### Speaker

Yang Sun

### Description

In performing shell-model calculations for large nuclear
systems, the central issue is how to truncate the
shell-model space efficiently. It corresponds to a proper
arrangement of the configuration space to separate the most
important part from the rest of the space. There are
different schemes for the shell-model truncation.
Considering the fact that most nuclei in the nuclear chart
are deformed, using a deformed basis supplemented by angular
momentum projection is an efficient way. Shell-model
Hamiltonian is then diagonalized in the projected basis. The
method is in principle independent of how a deformed basis
is prepared and how an effective interaction is chosen.
This approach may be viewed as to bridge the two traditional
nuclear physics methods: the deformed mean-field
approximation and the conventional shell-model
diagonalization, because it keeps all the advantages that a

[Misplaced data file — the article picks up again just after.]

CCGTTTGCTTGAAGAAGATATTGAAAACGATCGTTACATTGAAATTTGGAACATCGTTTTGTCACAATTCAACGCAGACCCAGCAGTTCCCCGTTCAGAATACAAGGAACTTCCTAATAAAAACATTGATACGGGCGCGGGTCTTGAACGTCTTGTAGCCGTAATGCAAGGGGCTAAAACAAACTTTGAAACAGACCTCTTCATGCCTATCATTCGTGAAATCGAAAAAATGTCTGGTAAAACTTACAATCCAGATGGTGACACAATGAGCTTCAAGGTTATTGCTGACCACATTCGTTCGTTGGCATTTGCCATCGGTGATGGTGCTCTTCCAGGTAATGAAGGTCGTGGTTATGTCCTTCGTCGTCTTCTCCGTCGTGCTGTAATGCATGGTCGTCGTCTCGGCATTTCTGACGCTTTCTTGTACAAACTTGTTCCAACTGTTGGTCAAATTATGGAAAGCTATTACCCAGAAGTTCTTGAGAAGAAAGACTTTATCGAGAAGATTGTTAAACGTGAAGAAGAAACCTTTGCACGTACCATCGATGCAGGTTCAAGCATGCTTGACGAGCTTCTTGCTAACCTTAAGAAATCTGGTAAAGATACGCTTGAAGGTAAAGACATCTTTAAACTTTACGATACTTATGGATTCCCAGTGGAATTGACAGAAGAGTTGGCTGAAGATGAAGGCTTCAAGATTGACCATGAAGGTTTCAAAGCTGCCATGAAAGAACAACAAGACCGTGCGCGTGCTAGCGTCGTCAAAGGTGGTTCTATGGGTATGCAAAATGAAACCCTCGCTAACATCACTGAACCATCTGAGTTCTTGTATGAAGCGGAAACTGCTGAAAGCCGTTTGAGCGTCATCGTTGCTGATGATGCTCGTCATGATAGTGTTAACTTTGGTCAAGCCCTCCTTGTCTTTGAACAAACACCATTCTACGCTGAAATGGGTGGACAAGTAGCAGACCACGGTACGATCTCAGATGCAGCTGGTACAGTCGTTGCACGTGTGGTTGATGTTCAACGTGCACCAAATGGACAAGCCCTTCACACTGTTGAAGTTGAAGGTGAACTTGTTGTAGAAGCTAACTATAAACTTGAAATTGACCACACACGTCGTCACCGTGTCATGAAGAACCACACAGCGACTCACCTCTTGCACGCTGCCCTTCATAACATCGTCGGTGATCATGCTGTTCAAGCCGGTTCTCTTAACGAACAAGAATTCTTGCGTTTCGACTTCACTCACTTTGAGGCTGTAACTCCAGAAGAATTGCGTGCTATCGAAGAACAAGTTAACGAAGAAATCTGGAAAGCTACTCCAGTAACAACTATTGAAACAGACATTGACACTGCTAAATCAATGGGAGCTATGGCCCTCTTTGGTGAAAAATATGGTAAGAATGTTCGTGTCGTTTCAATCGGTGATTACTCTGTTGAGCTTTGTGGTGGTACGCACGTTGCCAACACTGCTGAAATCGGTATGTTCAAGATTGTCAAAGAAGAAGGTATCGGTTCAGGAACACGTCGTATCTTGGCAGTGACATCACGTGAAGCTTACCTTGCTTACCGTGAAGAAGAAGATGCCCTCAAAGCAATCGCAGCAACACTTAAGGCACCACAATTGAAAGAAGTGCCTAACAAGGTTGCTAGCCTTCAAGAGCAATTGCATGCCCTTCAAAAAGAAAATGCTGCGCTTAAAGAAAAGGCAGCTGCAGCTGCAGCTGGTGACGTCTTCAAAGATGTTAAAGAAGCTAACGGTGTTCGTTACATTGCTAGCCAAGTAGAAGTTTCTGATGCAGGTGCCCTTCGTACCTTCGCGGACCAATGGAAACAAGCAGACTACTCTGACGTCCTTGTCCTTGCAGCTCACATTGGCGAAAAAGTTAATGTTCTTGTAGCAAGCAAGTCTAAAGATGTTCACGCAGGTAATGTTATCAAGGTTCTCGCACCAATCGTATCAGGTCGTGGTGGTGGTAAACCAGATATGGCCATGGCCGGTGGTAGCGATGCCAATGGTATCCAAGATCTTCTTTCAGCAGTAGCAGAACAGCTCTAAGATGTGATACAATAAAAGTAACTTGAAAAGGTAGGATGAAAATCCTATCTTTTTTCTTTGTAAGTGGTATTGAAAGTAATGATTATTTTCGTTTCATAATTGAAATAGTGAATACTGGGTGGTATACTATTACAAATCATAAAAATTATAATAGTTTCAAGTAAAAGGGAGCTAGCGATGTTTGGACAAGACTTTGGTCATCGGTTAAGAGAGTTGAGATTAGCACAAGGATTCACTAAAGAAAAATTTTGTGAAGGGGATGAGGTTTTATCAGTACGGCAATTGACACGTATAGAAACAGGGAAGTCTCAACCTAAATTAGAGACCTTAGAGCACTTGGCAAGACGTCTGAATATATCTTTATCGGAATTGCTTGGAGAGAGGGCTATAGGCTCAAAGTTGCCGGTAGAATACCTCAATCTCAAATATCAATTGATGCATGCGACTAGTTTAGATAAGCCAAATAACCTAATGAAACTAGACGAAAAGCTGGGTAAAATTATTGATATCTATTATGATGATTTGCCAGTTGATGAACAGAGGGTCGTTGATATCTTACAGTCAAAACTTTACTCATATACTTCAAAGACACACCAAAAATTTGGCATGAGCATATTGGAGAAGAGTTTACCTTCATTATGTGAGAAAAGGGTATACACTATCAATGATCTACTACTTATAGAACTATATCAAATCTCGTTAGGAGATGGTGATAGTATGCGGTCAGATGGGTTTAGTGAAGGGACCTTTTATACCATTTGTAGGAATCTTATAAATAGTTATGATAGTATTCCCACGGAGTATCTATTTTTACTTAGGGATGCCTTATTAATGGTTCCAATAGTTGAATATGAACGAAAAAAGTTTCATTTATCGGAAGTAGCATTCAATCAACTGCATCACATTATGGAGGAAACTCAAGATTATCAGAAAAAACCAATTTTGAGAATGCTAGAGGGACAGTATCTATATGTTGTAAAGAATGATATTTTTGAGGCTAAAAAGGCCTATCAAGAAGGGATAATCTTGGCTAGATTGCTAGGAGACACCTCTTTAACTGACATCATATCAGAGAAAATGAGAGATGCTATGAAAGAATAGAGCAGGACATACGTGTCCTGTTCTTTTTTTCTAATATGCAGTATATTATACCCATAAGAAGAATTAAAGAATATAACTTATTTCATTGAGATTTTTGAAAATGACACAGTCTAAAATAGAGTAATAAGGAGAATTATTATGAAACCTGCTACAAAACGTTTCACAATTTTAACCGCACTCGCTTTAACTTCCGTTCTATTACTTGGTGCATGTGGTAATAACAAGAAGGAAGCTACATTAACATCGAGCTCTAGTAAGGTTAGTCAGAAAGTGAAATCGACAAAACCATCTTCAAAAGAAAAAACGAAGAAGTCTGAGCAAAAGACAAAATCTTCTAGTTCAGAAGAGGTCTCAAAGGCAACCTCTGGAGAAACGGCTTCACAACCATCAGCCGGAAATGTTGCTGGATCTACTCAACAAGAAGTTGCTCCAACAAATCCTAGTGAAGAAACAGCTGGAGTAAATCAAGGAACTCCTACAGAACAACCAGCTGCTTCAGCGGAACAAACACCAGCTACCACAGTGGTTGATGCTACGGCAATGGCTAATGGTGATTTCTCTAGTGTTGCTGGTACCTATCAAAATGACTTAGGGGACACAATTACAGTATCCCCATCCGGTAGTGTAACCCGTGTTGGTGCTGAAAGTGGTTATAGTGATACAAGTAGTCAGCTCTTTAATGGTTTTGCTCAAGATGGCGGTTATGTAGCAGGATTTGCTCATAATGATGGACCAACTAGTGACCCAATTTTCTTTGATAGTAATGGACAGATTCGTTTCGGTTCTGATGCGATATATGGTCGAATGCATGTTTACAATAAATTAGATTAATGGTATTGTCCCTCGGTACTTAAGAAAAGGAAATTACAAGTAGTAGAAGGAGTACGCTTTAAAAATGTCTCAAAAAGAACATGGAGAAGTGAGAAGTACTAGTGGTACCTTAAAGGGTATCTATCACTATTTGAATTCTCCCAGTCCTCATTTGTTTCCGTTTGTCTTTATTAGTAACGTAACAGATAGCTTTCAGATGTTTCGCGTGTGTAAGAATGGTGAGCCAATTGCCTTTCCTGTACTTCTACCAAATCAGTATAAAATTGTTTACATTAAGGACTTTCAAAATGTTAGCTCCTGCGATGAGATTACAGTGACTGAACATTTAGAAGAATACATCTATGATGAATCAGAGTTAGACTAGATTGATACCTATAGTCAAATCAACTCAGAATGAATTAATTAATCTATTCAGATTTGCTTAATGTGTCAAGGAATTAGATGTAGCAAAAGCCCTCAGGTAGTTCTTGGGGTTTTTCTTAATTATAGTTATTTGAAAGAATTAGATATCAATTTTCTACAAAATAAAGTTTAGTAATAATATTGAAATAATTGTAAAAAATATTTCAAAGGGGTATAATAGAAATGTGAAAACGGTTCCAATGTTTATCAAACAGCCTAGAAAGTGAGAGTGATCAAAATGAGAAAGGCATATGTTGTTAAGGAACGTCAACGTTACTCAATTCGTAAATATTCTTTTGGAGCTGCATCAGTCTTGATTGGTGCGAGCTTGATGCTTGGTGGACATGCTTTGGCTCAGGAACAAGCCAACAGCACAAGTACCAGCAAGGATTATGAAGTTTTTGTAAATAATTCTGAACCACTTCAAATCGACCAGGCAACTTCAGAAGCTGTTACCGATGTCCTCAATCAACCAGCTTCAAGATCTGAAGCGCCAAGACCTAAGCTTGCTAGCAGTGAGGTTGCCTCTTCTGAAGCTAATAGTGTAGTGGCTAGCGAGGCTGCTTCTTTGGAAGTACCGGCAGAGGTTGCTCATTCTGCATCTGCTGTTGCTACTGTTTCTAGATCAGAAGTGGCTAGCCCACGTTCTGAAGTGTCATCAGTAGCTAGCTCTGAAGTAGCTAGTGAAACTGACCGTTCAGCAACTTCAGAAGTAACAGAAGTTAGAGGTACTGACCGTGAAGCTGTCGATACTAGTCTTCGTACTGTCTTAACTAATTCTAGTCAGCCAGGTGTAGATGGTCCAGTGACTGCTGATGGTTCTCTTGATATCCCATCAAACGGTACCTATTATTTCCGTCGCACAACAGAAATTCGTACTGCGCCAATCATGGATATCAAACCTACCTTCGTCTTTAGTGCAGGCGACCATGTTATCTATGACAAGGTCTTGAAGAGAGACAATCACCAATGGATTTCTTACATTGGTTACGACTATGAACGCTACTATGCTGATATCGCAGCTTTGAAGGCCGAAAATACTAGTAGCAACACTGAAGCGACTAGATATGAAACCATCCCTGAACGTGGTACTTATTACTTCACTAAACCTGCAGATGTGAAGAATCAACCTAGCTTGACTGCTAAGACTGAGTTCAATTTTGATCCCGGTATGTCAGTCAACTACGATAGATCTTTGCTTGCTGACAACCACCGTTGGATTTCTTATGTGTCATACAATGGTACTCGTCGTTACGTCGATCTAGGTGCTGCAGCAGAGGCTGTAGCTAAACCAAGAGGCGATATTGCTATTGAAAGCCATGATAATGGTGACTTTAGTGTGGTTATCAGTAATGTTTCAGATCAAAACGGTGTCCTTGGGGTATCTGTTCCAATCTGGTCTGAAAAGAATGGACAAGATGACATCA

mean-field model has to incorporate important correlations,
and has the properties of the conventional shell-model that
configurations are mixed beyond the mean-filed states to
include effects of residual interactions.
In this talk, we present the above idea by taking the
Projected Shell Model and its extensions as examples
[1,2,3,4]. Given the strong demand for shell model
calculations also from nuclear astrophysics, one needs such
an approach that contains sufficient correlations and can
generate wave functions in the laboratory frame, thus
allowing exact calculations for transition probabilities,
spectroscopic factors, and beta-decay and electron-capture
rates, in heavy, deformed nuclei.
This research is supported by the National Natural Science
Foundation of China (No. 11135005) and by the 973 Program of
China (No. 2013CB834401).
[1] K. Hara, Y. Sun, Int. J. Mod. Phys. E4 (1995) 637.
[2] Y. Sun and C.-L. Wu, Phys. Rev. C68 (2003) 024315.
[3] Y. Sun, Int. J. Mod. Phys. E15 (2006) 1695.
[4] Y. Sun, Rev. Mex. Fis. S54(3) (2008) 122.